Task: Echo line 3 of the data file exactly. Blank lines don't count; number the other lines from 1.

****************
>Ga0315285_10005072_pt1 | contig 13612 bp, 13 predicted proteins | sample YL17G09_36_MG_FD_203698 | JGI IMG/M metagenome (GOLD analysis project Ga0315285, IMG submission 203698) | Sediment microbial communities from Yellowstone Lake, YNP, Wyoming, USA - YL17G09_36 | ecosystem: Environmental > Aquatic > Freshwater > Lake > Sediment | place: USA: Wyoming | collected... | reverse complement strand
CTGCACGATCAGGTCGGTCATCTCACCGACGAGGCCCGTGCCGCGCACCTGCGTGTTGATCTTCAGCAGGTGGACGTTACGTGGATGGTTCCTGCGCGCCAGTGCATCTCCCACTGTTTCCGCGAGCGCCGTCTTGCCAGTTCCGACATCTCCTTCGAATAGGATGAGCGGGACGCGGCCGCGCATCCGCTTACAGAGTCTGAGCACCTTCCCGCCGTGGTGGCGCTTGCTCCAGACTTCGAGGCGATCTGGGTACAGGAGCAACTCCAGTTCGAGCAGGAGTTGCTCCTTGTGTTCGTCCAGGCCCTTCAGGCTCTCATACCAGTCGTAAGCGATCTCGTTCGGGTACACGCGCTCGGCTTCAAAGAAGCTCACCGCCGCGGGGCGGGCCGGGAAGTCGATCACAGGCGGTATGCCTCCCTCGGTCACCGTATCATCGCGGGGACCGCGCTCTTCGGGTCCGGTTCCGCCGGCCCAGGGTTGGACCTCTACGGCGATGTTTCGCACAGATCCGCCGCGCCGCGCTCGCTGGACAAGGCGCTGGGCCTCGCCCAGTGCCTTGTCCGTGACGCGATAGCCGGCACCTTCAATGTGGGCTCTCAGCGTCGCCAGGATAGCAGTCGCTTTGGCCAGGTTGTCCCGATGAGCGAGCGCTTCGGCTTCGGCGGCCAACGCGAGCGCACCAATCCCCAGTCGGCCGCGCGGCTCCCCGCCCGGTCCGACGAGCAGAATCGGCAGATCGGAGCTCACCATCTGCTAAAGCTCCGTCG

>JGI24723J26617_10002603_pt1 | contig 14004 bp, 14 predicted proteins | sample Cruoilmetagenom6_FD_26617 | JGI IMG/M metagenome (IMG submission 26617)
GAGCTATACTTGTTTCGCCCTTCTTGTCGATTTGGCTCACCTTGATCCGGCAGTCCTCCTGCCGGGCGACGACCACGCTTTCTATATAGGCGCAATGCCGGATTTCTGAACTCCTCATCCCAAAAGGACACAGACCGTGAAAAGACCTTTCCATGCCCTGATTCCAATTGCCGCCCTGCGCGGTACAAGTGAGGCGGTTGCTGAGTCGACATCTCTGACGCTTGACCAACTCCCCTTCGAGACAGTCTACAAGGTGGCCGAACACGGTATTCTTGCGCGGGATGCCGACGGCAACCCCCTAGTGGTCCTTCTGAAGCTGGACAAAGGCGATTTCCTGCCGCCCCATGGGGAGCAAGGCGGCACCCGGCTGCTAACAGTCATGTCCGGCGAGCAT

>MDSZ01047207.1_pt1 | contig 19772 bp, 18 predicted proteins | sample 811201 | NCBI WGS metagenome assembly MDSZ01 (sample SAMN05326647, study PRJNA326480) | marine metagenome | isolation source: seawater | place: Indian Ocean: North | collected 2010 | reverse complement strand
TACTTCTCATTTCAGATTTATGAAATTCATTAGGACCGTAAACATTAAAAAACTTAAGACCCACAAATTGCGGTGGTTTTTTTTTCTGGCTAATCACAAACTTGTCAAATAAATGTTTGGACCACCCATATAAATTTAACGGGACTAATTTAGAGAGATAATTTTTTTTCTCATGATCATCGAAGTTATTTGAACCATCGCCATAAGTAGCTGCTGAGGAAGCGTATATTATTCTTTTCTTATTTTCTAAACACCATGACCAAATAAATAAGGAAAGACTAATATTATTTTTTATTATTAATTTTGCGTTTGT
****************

>JGI24723J26617_10002603_pt1 | contig 14004 bp, 14 predicted proteins | sample Cruoilmetagenom6_FD_26617 | JGI IMG/M metagenome (IMG submission 26617)